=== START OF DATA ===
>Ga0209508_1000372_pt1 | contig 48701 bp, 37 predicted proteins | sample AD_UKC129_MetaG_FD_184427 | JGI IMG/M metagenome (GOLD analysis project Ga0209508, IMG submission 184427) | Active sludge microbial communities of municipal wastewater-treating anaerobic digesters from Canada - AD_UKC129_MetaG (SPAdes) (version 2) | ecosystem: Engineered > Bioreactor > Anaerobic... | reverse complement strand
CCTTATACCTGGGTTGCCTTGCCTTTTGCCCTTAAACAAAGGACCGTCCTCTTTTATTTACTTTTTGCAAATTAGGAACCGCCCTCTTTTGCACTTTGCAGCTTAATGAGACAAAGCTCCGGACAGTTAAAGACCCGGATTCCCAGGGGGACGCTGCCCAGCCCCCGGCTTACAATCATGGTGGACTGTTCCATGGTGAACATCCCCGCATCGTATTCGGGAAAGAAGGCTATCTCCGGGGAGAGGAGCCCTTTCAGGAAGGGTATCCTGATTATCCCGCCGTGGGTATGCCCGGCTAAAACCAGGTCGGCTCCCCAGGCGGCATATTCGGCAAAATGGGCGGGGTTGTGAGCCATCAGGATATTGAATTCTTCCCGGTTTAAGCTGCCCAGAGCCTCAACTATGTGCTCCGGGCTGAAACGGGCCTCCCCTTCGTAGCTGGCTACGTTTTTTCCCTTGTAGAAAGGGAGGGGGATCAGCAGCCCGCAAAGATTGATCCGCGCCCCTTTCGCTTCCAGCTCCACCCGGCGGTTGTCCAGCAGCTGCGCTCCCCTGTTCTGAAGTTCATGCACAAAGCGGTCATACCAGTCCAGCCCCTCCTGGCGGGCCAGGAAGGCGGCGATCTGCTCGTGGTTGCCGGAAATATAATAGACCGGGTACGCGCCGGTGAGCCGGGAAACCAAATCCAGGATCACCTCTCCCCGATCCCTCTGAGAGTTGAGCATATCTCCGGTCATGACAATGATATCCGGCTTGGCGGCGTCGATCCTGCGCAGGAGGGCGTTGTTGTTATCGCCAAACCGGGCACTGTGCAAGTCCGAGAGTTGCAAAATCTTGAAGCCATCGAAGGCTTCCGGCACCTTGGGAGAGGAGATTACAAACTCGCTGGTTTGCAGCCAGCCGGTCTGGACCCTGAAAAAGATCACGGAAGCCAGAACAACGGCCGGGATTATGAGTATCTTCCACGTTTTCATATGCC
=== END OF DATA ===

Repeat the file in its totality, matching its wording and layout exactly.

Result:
>Ga0209508_1000372_pt1 | contig 48701 bp, 37 predicted proteins | sample AD_UKC129_MetaG_FD_184427 | JGI IMG/M metagenome (GOLD analysis project Ga0209508, IMG submission 184427) | Active sludge microbial communities of municipal wastewater-treating anaerobic digesters from Canada - AD_UKC129_MetaG (SPAdes) (version 2) | ecosystem: Engineered > Bioreactor > Anaerobic... | reverse complement strand
CCTTATACCTGGGTTGCCTTGCCTTTTGCCCTTAAACAAAGGACCGTCCTCTTTTATTTACTTTTTGCAAATTAGGAACCGCCCTCTTTTGCACTTTGCAGCTTAATGAGACAAAGCTCCGGACAGTTAAAGACCCGGATTCCCAGGGGGACGCTGCCCAGCCCCCGGCTTACAATCATGGTGGACTGTTCCATGGTGAACATCCCCGCATCGTATTCGGGAAAGAAGGCTATCTCCGGGGAGAGGAGCCCTTTCAGGAAGGGTATCCTGATTATCCCGCCGTGGGTATGCCCGGCTAAAACCAGGTCGGCTCCCCAGGCGGCATATTCGGCAAAATGGGCGGGGTTGTGAGCCATCAGGATATTGAATTCTTCCCGGTTTAAGCTGCCCAGAGCCTCAACTATGTGCTCCGGGCTGAAACGGGCCTCCCCTTCGTAGCTGGCTACGTTTTTTCCCTTGTAGAAAGGGAGGGGGATCAGCAGCCCGCAAAGATTGATCCGCGCCCCTTTCGCTTCCAGCTCCACCCGGCGGTTGTCCAGCAGCTGCGCTCCCCTGTTCTGAAGTTCATGCACAAAGCGGTCATACCAGTCCAGCCCCTCCTGGCGGGCCAGGAAGGCGGCGATCTGCTCGTGGTTGCCGGAAATATAATAGACCGGGTACGCGCCGGTGAGCCGGGAAACCAAATCCAGGATCACCTCTCCCCGATCCCTCTGAGAGTTGAGCATATCTCCGGTCATGACAATGATATCCGGCTTGGCGGCGTCGATCCTGCGCAGGAGGGCGTTGTTGTTATCGCCAAACCGGGCACTGTGCAAGTCCGAGAGTTGCAAAATCTTGAAGCCATCGAAGGCTTCCGGCACCTTGGGAGAGGAGATTACAAACTCGCTGGTTTGCAGCCAGCCGGTCTGGACCCTGAAAAAGATCACGGAAGCCAGAACAACGGCCGGGATTATGAGTATCTTCCACGTTTTCATATGCC